|There are few industries that influence the world quite as regularly and significantly as that of oil and gas.
These materials are used for all kinds of purposes, and the reliance we've built on them over the past century has provided the sector and its companies with plenty of opportunities for growth, as well as hurdles to overcome.
Activity both inside and outside of this unpredictable world have left companies with little option but to reassess the way they operate.
These seismic shifts have been evident in regional markets across the world, and the UK is certainly no exception. The UK is still the European Union's (EU's) biggest producer of oil and gas, but it's certainly not the exporter it was at the beginning o f the 21st Century. Showing just how quickly things can change, the country has become a more prominent importer in little over a decade. That's not to say its industry isn't thriving, though - nearly 50 million cubic metres of petroleum were produce d by the UK's offshore facilities in 2012, providing employment for more than 30,000 people. It's certainly a good time to be involved.
A new purpose
With the total number of motor vehicles on the planet's roads supposedly passing the one-billion mark in 2011, it's not difficult to get a clear idea of how important the automotive and transport industries have been - and in many ways still are - to the oil and gas sector. Now, however, competition from other industries is increasing and this part of the market is showing signs of an imminent decline.
Due to changing attitudes and the subsequent pressure coming from governments, regulators and various other powers, vehicle manufacturers are beginning use alternative fuel sources instead of relying on oil. It's completely understandable too; efficiency and sustainability are now priorities for consumers, so they must also be top of the list for profit-hungry businesses.
The reduction of carbon emissions is a hot topic already in the UK, but with the measures currently in place unlikely to help the government reach its targets, most firms are preparing for the introduction of even stricter regulations, as well as the fallout that's likely to come with it.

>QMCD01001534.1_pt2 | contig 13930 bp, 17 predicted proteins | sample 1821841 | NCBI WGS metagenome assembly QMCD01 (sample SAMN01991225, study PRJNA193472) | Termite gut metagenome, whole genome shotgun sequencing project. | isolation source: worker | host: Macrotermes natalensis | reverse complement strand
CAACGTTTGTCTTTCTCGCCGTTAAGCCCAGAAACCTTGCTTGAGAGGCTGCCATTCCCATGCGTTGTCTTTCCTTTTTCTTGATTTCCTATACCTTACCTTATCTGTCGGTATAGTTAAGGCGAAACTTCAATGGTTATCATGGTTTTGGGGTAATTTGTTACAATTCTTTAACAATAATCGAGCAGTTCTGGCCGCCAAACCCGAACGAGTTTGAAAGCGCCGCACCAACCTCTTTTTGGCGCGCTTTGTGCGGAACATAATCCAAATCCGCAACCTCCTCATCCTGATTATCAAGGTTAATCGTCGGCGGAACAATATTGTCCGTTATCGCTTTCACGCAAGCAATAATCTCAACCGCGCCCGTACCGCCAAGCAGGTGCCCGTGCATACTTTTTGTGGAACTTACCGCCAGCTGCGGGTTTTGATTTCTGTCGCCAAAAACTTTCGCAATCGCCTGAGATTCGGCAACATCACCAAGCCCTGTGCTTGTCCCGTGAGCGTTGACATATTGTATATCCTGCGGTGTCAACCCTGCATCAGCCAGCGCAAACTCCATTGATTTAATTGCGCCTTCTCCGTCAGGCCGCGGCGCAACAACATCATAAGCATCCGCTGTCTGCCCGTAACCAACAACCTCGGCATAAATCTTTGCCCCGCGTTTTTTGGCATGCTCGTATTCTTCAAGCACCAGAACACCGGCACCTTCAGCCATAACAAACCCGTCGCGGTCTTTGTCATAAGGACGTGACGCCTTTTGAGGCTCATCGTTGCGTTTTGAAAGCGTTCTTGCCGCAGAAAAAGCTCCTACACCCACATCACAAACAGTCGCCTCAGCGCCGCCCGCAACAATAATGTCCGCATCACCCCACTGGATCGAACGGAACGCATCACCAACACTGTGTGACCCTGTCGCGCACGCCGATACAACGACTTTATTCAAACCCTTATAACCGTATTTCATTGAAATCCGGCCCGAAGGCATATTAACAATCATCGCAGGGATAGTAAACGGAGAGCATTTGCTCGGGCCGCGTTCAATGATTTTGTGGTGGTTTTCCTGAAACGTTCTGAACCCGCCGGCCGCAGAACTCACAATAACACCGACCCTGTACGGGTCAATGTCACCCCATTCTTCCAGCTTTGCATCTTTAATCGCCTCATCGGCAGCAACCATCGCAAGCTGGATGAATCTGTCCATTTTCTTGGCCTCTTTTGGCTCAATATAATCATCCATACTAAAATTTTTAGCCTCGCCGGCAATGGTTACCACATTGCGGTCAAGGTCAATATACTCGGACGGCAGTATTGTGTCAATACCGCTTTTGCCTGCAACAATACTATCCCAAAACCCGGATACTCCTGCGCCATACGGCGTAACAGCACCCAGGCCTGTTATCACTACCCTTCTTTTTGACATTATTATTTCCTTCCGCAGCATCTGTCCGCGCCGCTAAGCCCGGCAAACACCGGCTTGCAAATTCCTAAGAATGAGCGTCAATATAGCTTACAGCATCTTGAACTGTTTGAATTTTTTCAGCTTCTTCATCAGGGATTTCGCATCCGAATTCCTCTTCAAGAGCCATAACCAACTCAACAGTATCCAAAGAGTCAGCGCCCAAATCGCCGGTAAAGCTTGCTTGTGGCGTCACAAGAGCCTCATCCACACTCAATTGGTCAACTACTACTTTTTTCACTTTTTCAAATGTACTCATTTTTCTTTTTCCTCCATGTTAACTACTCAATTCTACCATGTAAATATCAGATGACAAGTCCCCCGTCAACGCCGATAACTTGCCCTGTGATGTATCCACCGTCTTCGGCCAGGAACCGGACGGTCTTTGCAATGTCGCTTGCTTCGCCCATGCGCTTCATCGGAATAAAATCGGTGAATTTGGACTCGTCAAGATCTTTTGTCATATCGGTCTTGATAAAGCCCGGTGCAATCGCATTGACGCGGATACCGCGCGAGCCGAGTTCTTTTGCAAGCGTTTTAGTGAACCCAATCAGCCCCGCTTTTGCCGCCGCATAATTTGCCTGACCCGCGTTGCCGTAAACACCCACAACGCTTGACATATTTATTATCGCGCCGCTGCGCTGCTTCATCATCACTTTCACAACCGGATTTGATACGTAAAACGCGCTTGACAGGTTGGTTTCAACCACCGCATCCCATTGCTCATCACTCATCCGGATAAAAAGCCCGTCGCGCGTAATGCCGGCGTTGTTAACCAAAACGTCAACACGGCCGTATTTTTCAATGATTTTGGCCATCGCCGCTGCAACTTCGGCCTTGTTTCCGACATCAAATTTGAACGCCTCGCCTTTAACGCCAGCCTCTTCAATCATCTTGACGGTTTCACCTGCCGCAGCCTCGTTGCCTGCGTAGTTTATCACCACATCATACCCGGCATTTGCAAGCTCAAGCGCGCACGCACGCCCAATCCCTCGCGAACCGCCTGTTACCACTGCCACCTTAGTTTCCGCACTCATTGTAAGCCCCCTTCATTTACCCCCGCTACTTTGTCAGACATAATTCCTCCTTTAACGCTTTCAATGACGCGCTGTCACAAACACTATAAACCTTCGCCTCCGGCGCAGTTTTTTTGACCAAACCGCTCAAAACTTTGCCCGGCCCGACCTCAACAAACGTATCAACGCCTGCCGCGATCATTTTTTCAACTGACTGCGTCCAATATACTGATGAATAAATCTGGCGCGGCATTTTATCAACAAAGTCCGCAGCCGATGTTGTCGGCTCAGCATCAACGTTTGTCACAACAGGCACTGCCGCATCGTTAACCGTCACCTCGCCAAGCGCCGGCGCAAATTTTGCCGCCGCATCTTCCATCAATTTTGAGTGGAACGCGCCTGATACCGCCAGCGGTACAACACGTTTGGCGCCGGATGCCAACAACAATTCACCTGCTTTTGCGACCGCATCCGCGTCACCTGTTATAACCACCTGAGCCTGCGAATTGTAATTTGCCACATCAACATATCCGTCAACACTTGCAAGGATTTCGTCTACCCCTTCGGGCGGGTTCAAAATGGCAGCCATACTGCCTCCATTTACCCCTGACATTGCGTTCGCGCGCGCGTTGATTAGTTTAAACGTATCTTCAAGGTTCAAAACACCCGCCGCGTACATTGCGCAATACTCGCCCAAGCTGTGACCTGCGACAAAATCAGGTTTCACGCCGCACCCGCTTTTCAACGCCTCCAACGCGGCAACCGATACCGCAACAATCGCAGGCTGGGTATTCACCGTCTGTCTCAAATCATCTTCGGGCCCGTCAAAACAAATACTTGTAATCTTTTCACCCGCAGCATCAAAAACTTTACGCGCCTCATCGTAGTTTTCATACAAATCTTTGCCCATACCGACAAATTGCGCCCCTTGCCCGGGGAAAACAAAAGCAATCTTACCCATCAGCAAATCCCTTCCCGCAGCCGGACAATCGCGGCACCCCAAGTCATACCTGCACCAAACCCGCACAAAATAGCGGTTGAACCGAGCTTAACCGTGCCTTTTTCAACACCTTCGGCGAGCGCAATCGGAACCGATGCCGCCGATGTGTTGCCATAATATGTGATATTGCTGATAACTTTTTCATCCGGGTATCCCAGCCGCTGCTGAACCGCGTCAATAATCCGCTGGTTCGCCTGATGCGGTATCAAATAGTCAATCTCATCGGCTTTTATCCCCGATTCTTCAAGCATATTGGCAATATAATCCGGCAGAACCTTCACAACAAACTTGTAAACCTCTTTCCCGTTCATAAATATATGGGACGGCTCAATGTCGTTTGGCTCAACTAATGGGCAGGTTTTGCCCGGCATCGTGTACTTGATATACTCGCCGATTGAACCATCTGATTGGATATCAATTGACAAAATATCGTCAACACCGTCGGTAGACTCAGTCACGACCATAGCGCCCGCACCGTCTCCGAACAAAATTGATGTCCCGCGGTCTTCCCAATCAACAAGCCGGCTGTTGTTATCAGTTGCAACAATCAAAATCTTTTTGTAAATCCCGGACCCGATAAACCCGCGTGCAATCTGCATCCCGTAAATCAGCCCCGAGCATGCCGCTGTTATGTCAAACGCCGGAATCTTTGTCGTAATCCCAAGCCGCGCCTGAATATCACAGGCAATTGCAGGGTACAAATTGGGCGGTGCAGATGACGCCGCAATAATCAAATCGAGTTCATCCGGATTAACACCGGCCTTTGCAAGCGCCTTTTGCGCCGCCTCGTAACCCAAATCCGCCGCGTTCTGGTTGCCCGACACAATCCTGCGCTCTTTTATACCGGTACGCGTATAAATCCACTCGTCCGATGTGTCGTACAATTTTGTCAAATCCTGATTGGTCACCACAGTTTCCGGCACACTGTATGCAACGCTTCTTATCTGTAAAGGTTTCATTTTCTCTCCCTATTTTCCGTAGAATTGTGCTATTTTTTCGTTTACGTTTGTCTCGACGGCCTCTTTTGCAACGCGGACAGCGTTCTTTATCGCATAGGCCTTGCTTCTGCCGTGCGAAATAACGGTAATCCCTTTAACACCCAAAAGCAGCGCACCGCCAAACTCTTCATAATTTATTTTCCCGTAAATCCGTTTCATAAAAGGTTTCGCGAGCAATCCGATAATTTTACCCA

A new onus
Not all of the alternatives to oil and gas are working against the industry, however. When the Tohoku earthquake occurred just 40 miles from the Pacific coast of Japan in March 2011, the resulting tsunami caused havoc on land. The resultant death toll was close to 16,000 and more than 1.1 million buildings were either destroyed or suffered severe structural damage. The impact was devastating.
Among the buildings was the Fukushima Nuclear Power Plant, where three of six reactors suffered meltdowns, causing the second biggest nuclear disaster in world history. Just like the largest (Ukraine's Chernobyl in 1986), it caused the world and many of its powers to take a much closer look at the age-old nuclear debate.
By November 2011, a further 42 of Japan's 54 nuclear plants had closed, with plans to cease operations in the remaining facilities the following summer. This wasn't supposed to be a permanent thing, but as of July 2014, only one plant (Sendai) had been given preliminary approval to restart its reactors.
Despite previously supporting the building of more reactors, Japan's prime minister at the time Naoto Kan said after the disaster: "Japan should reduce and eventually eliminate its dependence on nuclear energy." These thoughts were quickly echoed by leaders around the world, with the importance of oil and gas increasing once again as a result.
The industry is having a shale of time
The industry's feelings of optimism, confidence and positivity have also been boosted significantly by the increasing prominence of shale gas, and major advancements in the way it is mined - a process known as 'fracking'.
Shale is the natural gas trapped between rock formations deep underground. In the past, it was deemed impractical to mine for shale gas, but over the last ten years, experts have developed new ways of using old approaches and technologies - namely hydraulic fracturing and horizontal drilling - to efficiently access large volumes of it. This progression alone has had an immeasurable impact on the industry in certain parts of the world.
In the space of just two years (2006-2008), shale discoveries boosted the United States' natural gas reserves by approximately 35 per cent. By 2012, the proportion of North America's natural gas production that was accounted for by shale gas had re ached 39 per cent. This success was difficult to ignore for many countries and it wasn't long before the techniques were being applied in nearby Canada, in Australia and also parts of Asia.
The UK has also taken note, with Prime Minister David Cameron claiming in 2013 that "fracking has real potential to drive energy bills down". As of 2014, there have still been no instances of commercial shale gas production in the UK but, with the afore mentioned comments in mind, it seems inevitable that it will eventually happen - and when it does, the impact on the industry is likely to be huge.
A great place to be
A great sense of positivity has emerged in the oil and gas industry over the last ten years, and all of the signs suggest that the confidence will continue long into the future. Not only are the decline of nuclear power and the rise of shale gas both picking up pace, the role of technology in the sector is also increasing in importance. All of these elements are working together to make the oil and gas industry an extremely exciting - and secure - place to be.